Two political newcomers are vying for the Matanuska Susitna Borough’s District 5 seat, since incumbent Darcie Salmon has decided to retire. Borough elections are set for October 7, and the heat is building up in this, the only contested race, which pits two long time community leaders, Bill Kendig and Dan Mayfield, against each other to represent the Borough’s fast growing industrial area.
The Borough’s District 5 stretches through back roads from Big Lake to Port MacKenzie, then down Knik Goose Bay Road to the outskirts of downtown Wasilla. The two candidates come from opposite ends of the district, but they are similar in outlook as to what’s needed in the Borough. Bill Kendig says it’s time he stepped up
“I’m knocking on as many doors as I can. I’ve got some disabilities, I’ve got a bad ankle, but I’m four-wheeling door to door and we are making phone calls.”
Kendig, who has spent close to three decades living along Knik Goose Bay road, known locally as KGB. He has raised two children while watching his neighborhood grow from a few sparse homes to one of the most traffic-heavy areas within the Borough. He says traffic congestion makes transportation planning one of the Borough’s most challenging tasks. He says a state plan for KGB is unacceptable
“They’re going to make it a divided highway. The problem is, there is not enough access, there is not enough left hand turns. Now, when they designed that, probably in the summer when it was nice and shiny and dry. What happens in November, December and January, when you’ve got to go a mile and make an U turn on a dark and icy road, just to get to the other side of the road. I’d like to get involved with DOT and their design, and come up with a better design.”
Kendig asks voters to give their opinion on the KGB upgrade on his website. Perhaps Kendig’s home spun campaign logo: the slogan “KEN ya DIG it!” splashed over a silhouette of a giant backhoe, says it best. He is definitely pro-development:
“It’s coming. It’s not a matter or whether it is going to be here, or whether it’s not going to be here. The development’s coming, the people are coming and it is a matter of when, and are we going to be ready for it.”
Kendig is a small business owner with a background in real estate and scrap metals buying, was on the Knik-Fairview Community Council for fifteen years, and now sits on the Borough’s planning commission. Kendig also helped to start the Knik Sled Dog Recreation District, the only park in the US dedicated to dog mushing. But, he says the Borough’s future is linked to it’s development projects.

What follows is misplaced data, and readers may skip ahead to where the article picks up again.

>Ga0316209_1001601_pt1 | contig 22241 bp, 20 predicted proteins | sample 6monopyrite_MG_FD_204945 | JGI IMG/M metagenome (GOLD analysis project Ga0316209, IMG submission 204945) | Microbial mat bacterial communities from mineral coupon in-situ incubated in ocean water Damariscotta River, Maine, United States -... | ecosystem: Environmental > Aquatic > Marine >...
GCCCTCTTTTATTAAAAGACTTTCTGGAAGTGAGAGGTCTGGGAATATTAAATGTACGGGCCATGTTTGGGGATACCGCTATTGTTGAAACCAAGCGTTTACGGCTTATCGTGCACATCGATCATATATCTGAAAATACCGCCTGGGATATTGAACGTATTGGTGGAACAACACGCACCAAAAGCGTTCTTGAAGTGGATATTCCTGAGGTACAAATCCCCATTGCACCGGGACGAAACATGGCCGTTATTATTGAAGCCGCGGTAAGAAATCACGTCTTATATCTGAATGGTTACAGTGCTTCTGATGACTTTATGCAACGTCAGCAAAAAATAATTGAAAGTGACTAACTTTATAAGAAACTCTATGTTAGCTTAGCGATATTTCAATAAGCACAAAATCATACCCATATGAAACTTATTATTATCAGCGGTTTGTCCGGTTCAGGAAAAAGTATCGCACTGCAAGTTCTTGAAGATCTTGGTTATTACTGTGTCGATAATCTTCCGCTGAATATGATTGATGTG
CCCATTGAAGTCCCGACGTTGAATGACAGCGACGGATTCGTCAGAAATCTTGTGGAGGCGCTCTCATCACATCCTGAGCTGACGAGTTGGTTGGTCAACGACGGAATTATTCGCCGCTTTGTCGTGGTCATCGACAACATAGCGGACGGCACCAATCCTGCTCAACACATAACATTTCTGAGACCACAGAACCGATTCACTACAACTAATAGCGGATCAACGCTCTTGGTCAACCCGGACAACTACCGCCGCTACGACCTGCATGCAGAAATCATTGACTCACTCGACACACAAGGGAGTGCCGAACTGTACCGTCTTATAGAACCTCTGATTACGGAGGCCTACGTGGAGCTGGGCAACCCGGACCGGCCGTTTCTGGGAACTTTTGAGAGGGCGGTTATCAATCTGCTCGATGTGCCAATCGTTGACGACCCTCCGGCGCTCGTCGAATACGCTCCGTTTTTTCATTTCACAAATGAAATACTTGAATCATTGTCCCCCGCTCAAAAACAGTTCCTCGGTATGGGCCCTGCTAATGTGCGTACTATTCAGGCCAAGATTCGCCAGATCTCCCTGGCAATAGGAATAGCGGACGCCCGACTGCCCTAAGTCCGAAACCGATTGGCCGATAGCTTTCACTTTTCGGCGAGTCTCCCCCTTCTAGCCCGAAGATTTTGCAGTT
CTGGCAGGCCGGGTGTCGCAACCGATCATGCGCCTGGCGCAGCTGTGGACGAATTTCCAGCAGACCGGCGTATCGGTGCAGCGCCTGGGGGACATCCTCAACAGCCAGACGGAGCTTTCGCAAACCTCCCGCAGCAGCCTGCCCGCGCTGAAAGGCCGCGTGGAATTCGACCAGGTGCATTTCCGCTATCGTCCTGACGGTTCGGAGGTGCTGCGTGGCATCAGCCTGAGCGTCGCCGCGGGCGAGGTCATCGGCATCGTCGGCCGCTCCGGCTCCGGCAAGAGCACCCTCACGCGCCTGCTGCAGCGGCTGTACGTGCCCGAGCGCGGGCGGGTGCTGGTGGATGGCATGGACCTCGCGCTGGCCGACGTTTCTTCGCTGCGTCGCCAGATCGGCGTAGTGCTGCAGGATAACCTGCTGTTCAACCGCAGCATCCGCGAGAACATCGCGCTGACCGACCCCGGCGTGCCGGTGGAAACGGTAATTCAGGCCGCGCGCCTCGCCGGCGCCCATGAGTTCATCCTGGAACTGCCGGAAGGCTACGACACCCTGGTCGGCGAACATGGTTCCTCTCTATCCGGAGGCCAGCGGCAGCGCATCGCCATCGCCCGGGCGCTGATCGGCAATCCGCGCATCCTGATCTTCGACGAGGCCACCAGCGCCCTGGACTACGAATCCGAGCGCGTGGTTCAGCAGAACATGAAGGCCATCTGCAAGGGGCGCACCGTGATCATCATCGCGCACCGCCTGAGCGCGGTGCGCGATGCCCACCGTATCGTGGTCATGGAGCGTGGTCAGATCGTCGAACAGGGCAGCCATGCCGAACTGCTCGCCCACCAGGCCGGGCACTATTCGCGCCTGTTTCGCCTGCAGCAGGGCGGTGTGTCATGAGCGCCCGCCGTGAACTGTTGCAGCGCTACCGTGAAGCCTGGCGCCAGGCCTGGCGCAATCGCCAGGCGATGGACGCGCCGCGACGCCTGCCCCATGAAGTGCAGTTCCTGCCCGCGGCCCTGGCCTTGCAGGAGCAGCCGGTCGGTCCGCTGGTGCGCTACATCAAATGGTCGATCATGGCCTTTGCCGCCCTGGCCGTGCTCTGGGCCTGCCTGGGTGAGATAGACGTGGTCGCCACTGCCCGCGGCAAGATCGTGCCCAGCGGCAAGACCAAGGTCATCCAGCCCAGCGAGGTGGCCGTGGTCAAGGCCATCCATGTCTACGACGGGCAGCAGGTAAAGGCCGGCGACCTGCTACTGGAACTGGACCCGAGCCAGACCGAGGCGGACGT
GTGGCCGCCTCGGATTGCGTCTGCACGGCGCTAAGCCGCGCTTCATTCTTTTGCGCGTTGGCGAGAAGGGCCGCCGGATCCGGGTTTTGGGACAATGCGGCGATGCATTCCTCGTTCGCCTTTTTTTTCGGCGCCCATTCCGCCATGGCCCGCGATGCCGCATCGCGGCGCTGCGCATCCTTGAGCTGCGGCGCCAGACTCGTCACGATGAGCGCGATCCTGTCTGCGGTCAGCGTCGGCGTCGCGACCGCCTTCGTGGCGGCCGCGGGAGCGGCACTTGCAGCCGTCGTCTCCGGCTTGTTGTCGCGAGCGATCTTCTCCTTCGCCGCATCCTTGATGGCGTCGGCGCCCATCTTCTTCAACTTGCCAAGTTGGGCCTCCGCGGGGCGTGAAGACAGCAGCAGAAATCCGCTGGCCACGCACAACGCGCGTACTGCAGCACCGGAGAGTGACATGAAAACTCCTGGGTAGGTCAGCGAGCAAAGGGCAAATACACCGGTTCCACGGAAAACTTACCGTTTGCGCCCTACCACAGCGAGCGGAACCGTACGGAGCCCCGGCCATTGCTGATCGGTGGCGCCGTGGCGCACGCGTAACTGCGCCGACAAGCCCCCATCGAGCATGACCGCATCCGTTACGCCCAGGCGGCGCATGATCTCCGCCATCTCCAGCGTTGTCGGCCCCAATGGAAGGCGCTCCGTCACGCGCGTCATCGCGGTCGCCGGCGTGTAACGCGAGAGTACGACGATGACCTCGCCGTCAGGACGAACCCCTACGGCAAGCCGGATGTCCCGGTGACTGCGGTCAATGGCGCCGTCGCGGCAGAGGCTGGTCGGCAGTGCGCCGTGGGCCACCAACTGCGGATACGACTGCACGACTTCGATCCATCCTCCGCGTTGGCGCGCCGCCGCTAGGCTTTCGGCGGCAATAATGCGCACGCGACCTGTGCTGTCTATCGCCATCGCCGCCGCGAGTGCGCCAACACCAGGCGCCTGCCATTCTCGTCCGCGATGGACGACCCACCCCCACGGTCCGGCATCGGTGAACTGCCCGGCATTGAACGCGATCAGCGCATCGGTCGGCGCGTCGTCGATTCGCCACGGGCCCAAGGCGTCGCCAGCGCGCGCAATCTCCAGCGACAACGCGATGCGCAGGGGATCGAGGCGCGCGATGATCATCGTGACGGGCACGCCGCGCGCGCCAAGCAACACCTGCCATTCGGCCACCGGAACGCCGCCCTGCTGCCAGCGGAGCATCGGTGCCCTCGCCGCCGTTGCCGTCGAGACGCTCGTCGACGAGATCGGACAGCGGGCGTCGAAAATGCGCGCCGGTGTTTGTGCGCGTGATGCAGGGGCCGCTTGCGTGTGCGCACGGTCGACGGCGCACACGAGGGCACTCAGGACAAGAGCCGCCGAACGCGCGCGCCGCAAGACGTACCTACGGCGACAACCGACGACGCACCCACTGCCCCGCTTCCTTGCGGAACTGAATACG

“We have an opportunity in front of us in that port. It’s something that has been worked on for a long time. It’s birth was when Darcie Salmon was mayor, and Ted Stevens kicked in fifty million dollars to start developing it. It was a good idea then, it’s a good idea now. It’s our future. “
Big Lake candidate James “Dan” Mayfield couldn’t agree more. Mayfield strongly supports Port MacKenzie development, and says the integration of the Port and the new Alaska Railroad spur linking it to Houston could be a big revenue booster for the Borough.. although he admits that at present, that’s not happening.
“You know, we need to get the port and the railroad going in producing revenues. I think we need to move that forward in a more aggressive time period, so that we can produce revenues. Government is not generally a revenue – generating operation, but we have invested in some infrastrucutures, the port and the railroad for sure, that should be returning revenue to the taxpayers.”
Mayfield has a long history of service to the Big Lake community, and is founder of Big Lake Trails, Inc, a non profit which improves ATV trails linking Big Lake to Willow and Knik. He’s Vice President of the Big Lake Community Council and a member of the Big Lake Chamber of Commerce.
“My goal is to make the political process work for the average citizen. Local government, more than any other level of government is about people and making the community vision come alive for them. And I just want to help make that a reality in the Borough.”
Mayfield has raised three children and has retired from the insurance business, where he specialized in property and casualty claims. He says new Borough growth is bound to cause traffic snarls in some areas, and he points specifically to KGB road.
“KGB definitely has some safety concerns. It’s one of the three main safety corridors in the state. I am in favor of the four lane divided option for KGB. You know, safety is one of the concerns of government. I think we have to go with the safest option.”
District five is the seat of the BIG PROJECTS…Goose Bay Prison, Knik Arm Bridge, Port MacKenzie and its railroad spur. And the Borough has invested money in all of them, often overlooking criticism that Borough spending and Borough income are not in sync.
“When we plan projects, we need to make sure we understand all the intricacies of that, and how it’s going to return revenue to the Borough, and relieve our tax burden,” Mayfield says.
Other than opposing views on a KGB upgrade, there’s not a lot separating Kendig and Mayfield. At a recent Wasilla luncheon forum, Kendig gave an enthusiastic “Yes!” to a question about bringing cruise ships into Port MacKenzie. Mayfield answered not so fast,” it is an industrial port now, and the prospect needs more review.”